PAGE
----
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Reading out his statement before the bench, a defiant Bhushan paraphrased what Mahatma Gandhi had said in his trial:
“I do not ask for mercy. I do not appeal to magnanimity. I am here, therefore, to cheerfully submit to any penalty that can lawfully be inflicted upon me for what the Court has determined to be an offence, and what appears to me to be the highest duty of a citizen”.
On August 14, the Supreme Court held advocate Prashant Bhushan guilty of the contempt of court for his two tweets regarding the institution of the Supreme Court and the office of the Chief Justice of India (CJI).
In his first tweet on June 27, Bhushan had said, “When historians in future look back at the last six years to see how democracy has been destroyed in India even without a formal Emergency, they will particularly mark the role of the Supreme Court in this destruction, & more particularly the role of the last 4 CJIs.”
Also Read: What do former CJIs and Senior Advocates have to say about Prashant Bhushan’s contempt verdict?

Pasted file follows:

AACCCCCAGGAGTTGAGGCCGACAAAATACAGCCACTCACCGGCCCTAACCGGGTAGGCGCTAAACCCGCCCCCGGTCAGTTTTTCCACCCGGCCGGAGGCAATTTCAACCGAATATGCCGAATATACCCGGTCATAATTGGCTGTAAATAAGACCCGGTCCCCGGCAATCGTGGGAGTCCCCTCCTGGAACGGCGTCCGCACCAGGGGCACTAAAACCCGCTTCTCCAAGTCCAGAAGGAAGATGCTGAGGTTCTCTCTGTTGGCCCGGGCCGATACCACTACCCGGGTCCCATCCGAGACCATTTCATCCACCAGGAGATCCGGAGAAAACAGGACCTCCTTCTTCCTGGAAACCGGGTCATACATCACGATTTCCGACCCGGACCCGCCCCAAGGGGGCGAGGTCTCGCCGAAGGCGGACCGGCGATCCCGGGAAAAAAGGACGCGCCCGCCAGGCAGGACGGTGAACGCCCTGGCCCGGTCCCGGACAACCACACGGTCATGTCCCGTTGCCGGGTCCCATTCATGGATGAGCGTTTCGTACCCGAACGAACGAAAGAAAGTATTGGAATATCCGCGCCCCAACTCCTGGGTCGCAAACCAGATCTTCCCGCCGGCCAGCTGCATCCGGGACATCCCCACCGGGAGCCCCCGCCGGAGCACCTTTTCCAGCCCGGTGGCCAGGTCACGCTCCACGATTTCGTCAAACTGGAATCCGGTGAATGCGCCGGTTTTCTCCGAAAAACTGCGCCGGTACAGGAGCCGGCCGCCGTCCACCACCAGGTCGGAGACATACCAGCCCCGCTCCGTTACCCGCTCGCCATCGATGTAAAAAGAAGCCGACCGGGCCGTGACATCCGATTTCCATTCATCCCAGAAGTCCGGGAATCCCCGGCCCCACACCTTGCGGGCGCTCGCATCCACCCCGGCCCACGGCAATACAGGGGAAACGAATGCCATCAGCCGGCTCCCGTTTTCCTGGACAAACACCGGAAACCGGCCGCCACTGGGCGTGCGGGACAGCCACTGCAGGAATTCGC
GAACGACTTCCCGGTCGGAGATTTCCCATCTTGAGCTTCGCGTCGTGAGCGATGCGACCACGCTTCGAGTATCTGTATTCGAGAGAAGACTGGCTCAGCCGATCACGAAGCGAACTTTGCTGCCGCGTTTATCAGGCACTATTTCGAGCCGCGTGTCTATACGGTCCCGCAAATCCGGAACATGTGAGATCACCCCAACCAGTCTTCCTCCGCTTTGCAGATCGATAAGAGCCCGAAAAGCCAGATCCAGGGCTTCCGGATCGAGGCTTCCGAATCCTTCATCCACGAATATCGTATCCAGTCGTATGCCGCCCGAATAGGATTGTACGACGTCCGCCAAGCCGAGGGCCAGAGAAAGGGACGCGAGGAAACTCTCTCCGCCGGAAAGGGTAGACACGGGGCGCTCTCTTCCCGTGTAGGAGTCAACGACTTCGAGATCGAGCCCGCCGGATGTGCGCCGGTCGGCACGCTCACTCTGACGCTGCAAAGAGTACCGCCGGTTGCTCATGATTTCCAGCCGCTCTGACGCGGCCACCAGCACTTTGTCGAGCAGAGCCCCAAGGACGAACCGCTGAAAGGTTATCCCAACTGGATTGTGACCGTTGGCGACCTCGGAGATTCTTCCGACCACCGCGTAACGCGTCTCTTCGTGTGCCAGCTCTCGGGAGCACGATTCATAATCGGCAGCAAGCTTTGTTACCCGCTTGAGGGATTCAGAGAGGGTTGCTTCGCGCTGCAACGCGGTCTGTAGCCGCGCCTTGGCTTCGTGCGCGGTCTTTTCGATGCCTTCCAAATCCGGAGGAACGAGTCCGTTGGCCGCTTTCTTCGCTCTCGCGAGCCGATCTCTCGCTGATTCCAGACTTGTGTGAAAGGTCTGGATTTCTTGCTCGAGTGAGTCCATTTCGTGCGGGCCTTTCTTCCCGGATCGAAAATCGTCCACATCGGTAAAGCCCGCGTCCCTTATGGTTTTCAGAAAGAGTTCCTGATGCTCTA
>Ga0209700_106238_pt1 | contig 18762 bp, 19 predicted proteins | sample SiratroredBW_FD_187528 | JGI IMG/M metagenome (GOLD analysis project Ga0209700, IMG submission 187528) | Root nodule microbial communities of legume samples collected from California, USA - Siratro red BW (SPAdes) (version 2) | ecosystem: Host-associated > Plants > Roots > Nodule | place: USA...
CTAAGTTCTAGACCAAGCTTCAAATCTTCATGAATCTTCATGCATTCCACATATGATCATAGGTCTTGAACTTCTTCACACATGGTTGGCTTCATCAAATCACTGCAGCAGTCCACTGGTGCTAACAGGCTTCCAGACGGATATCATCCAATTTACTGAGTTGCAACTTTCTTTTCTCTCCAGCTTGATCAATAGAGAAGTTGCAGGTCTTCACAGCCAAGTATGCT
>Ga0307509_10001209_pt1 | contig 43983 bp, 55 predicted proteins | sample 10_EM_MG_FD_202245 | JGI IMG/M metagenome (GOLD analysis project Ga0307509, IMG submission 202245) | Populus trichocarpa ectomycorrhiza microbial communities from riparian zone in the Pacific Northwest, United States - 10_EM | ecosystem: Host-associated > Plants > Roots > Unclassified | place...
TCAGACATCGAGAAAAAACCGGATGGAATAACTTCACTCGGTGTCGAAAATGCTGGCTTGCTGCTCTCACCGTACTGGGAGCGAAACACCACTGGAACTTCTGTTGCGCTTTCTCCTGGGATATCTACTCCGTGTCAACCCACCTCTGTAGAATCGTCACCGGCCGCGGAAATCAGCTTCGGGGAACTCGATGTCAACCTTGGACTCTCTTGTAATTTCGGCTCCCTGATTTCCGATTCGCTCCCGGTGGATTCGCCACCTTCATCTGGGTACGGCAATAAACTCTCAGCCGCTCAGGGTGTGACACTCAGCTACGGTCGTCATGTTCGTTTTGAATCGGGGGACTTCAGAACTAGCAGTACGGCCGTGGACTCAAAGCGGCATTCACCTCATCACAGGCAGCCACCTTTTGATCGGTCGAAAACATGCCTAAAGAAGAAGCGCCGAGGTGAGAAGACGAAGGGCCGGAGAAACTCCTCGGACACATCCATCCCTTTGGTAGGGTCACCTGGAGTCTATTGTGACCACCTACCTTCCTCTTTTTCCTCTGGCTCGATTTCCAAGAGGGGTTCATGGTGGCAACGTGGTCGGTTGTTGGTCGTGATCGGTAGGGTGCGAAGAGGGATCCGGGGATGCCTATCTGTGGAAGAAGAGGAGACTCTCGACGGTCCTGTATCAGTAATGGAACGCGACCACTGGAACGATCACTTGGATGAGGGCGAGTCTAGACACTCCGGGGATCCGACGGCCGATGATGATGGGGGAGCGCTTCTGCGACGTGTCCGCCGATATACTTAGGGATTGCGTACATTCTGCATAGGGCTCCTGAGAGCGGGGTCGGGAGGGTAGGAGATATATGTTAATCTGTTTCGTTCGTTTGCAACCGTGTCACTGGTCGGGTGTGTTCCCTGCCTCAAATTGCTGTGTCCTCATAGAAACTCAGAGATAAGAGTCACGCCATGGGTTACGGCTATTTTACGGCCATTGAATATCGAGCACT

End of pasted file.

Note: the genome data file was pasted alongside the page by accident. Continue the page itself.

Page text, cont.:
Likewise, the second tweet dated June 29 commented on a viral picture that showed CJI Bobde on a Harley Davidson bike. The tweet in question read: “CJI rides a 50 lakh motorcycle belonging to a BJP leader at Raj Bhavan, Nagpur, without a mask or helmet, at a time when he keeps the SC in Lockdown mode denying citizens their fundamental right to access Justice!”
A three-judge bench of Justices Arun Mishra, B R Gavai and Krishna Murari held that the tweets were an attempt to shake the very foundation of constitutional democracy and hence must be dealt with an ‘iron hand’.
The bench added that if the attack is not dealt with, with a requisite degree of firmness, then it may affect the national honour and prestige in the comity of nations.
Also Read: Attack on judiciary may affect the national honour and prestige in the comity of nations if not dealt with firmness, says SC while holding Prashant Bhushan guilty of contempt
Read the affidavit